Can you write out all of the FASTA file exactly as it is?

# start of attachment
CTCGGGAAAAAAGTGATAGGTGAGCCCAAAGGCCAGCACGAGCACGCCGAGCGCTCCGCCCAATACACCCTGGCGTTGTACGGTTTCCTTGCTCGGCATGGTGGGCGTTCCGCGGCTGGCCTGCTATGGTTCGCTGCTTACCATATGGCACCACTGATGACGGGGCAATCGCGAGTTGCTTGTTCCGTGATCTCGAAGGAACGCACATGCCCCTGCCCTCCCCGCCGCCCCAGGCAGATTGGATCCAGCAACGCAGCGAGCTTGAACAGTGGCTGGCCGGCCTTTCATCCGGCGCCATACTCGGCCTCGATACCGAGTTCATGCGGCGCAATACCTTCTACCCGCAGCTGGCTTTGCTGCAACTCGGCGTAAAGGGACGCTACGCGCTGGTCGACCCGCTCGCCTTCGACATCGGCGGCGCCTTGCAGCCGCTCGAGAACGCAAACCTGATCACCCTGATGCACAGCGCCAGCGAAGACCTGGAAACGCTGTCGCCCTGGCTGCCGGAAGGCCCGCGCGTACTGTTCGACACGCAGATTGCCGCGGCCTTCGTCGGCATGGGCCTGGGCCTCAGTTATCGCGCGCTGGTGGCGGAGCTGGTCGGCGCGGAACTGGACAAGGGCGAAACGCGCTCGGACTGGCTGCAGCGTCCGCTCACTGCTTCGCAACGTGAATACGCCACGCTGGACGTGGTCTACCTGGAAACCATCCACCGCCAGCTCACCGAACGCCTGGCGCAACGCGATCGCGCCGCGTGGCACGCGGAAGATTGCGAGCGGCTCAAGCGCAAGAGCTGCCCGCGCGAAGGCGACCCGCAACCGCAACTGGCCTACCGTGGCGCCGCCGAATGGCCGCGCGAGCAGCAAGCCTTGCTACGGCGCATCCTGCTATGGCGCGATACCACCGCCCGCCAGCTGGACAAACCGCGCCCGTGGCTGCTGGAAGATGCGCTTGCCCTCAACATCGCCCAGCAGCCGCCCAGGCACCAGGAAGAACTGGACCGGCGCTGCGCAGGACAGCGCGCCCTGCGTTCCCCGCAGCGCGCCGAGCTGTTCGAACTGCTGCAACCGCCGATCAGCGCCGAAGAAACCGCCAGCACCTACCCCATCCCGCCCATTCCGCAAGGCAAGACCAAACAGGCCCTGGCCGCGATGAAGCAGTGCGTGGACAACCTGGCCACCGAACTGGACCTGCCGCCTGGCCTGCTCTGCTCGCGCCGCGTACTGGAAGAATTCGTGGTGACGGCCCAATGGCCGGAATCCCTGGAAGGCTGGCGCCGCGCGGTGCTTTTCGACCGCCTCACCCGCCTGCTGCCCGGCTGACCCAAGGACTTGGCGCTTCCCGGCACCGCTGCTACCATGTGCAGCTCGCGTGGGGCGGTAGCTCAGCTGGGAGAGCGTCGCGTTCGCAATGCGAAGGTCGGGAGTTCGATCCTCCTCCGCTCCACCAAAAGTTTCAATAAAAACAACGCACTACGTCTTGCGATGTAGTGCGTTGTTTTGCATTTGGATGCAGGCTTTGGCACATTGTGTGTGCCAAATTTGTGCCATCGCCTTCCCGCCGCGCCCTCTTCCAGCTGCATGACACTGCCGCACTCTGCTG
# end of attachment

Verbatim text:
CTCGGGAAAAAAGTGATAGGTGAGCCCAAAGGCCAGCACGAGCACGCCGAGCGCTCCGCCCAATACACCCTGGCGTTGTACGGTTTCCTTGCTCGGCATGGTGGGCGTTCCGCGGCTGGCCTGCTATGGTTCGCTGCTTACCATATGGCACCACTGATGACGGGGCAATCGCGAGTTGCTTGTTCCGTGATCTCGAAGGAACGCACATGCCCCTGCCCTCCCCGCCGCCCCAGGCAGATTGGATCCAGCAACGCAGCGAGCTTGAACAGTGGCTGGCCGGCCTTTCATCCGGCGCCATACTCGGCCTCGATACCGAGTTCATGCGGCGCAATACCTTCTACCCGCAGCTGGCTTTGCTGCAACTCGGCGTAAAGGGACGCTACGCGCTGGTCGACCCGCTCGCCTTCGACATCGGCGGCGCCTTGCAGCCGCTCGAGAACGCAAACCTGATCACCCTGATGCACAGCGCCAGCGAAGACCTGGAAACGCTGTCGCCCTGGCTGCCGGAAGGCCCGCGCGTACTGTTCGACACGCAGATTGCCGCGGCCTTCGTCGGCATGGGCCTGGGCCTCAGTTATCGCGCGCTGGTGGCGGAGCTGGTCGGCGCGGAACTGGACAAGGGCGAAACGCGCTCGGACTGGCTGCAGCGTCCGCTCACTGCTTCGCAACGTGAATACGCCACGCTGGACGTGGTCTACCTGGAAACCATCCACCGCCAGCTCACCGAACGCCTGGCGCAACGCGATCGCGCCGCGTGGCACGCGGAAGATTGCGAGCGGCTCAAGCGCAAGAGCTGCCCGCGCGAAGGCGACCCGCAACCGCAACTGGCCTACCGTGGCGCCGCCGAATGGCCGCGCGAGCAGCAAGCCTTGCTACGGCGCATCCTGCTATGGCGCGATACCACCGCCCGCCAGCTGGACAAACCGCGCCCGTGGCTGCTGGAAGATGCGCTTGCCCTCAACATCGCCCAGCAGCCGCCCAGGCACCAGGAAGAACTGGACCGGCGCTGCGCAGGACAGCGCGCCCTGCGTTCCCCGCAGCGCGCCGAGCTGTTCGAACTGCTGCAACCGCCGATCAGCGCCGAAGAAACCGCCAGCACCTACCCCATCCCGCCCATTCCGCAAGGCAAGACCAAACAGGCCCTGGCCGCGATGAAGCAGTGCGTGGACAACCTGGCCACCGAACTGGACCTGCCGCCTGGCCTGCTCTGCTCGCGCCGCGTACTGGAAGAATTCGTGGTGACGGCCCAATGGCCGGAATCCCTGGAAGGCTGGCGCCGCGCGGTGCTTTTCGACCGCCTCACCCGCCTGCTGCCCGGCTGACCCAAGGACTTGGCGCTTCCCGGCACCGCTGCTACCATGTGCAGCTCGCGTGGGGCGGTAGCTCAGCTGGGAGAGCGTCGCGTTCGCAATGCGAAGGTCGGGAGTTCGATCCTCCTCCGCTCCACCAAAAGTTTCAATAAAAACAACGCACTACGTCTTGCGATGTAGTGCGTTGTTTTGCATTTGGATGCAGGCTTTGGCACATTGTGTGTGCCAAATTTGTGCCATCGCCTTCCCGCCGCGCCCTCTTCCAGCTGCATGACACTGCCGCACTCTGCTG